Early on in her piece, Susan Stewart argues for a process by which, through souvenirs, the external is subsumed into the domestic, as “external experience is internalized.” (Stewart 134) To some extent souvenirs do help domesticate “otherness” in one’s own imagination, Yet Stewart also claims that souvenirs must be “marked as exterior and foreign” while at the same time “arising directly from the experience of its possessor.” (Stewart 147) The contrast in these two positions arises as Stewart claims for a double function in souvenirs, both as objects to be internalized and domesticated, and objects to remain foreign and exotic.
I believe that when Stewart talks about a “transformation of exterior into interior,” (Stewart 137) the author focuses on size: the reduction of large experiences into smaller traces that can be managed more easily by individual consciousness. This, however, is different from internalization of the object itself. In fact, souvenirs must remain external to the person bringing them back from a trip, in order to be able to stimulate the senses into remembering and narrating.
Looking at different websites on photography for tourists, the “exterior” quality of souvenirs is highlighted by the repeated attempts to give context to the images. No matter what, the final product, the photograph, will ultimately be removed from the context of when and where it was taken. The photograph will also be able to represent only a brief moment, maybe a very worthy one, but nonetheless an incomplete and external part of the trip. (I am also thinking about Arlene’s post on the difficulty of sharing a photographic album: the images remain somewhat distant and foreign to the experience itself. Ultimately, the experience is personal and can only be communicated through narration and by leaning on technological aids.) Technology can function as a prosthetic device for memory, but we still have not been able to create a souvenir tat can recreate a complete environment to bring back “home.” In fact, the souvenir must remain external to the individual in order for it to be shared on returning.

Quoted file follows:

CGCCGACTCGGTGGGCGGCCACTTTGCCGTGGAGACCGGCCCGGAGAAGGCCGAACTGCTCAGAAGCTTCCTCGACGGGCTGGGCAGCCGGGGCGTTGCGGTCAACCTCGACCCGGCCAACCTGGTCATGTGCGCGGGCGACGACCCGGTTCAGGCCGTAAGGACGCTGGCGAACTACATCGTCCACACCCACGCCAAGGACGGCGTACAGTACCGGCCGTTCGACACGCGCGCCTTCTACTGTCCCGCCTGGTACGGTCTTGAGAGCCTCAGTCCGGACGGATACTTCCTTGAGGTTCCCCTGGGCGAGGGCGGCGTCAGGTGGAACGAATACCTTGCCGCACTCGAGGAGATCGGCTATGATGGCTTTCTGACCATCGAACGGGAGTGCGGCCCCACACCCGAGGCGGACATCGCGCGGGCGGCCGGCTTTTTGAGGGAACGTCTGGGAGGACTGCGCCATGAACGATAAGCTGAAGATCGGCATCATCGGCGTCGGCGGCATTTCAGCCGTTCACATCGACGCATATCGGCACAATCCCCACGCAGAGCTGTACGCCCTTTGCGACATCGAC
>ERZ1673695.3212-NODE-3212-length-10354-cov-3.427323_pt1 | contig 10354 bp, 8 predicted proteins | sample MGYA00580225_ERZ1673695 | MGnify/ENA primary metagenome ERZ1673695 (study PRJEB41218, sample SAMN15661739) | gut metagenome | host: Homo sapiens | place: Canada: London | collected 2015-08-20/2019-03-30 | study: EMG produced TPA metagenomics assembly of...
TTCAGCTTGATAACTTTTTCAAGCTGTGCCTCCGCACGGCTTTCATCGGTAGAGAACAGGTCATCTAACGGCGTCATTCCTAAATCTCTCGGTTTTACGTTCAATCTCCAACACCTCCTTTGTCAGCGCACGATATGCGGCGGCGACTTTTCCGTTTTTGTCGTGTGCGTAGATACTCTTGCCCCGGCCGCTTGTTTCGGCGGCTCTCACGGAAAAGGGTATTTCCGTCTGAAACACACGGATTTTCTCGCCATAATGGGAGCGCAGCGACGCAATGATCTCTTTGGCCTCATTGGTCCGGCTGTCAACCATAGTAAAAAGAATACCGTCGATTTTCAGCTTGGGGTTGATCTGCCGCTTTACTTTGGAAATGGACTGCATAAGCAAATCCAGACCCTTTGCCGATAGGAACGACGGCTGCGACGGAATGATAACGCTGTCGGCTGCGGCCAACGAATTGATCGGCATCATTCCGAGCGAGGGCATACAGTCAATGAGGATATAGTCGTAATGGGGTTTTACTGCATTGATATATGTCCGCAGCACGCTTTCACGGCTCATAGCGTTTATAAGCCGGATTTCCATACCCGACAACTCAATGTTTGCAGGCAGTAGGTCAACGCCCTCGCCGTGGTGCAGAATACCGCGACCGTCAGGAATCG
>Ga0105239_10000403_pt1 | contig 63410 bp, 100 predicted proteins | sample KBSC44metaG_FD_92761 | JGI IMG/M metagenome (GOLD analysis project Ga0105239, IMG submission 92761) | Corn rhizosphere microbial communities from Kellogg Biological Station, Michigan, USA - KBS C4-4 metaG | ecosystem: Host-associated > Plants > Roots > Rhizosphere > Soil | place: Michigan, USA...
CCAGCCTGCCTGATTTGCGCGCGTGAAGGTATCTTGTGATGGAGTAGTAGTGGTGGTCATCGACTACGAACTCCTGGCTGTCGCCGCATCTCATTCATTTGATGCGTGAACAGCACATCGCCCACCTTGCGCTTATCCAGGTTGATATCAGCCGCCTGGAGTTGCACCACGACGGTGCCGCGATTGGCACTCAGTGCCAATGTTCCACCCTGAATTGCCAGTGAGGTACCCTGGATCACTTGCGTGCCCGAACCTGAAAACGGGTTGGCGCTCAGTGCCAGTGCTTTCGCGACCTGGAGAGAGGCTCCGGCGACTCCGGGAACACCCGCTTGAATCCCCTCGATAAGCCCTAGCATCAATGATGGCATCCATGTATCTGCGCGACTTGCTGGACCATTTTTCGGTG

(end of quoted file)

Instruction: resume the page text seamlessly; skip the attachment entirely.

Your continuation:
This is not to say that all memories of “otherness” and tourist experience depend on external stimuli. As we have seen in culinary tourism, there are occasions in which experience can me literally internalized, as food is ingested and enters one’s body. I would argue that in this case we may talk about making the external interior, as we embody parts of our experience through consuming it with our senses. In the case of food, ingestion makes interior and domesticates an experience, without necessarily reducing it to a metonymy a larger context.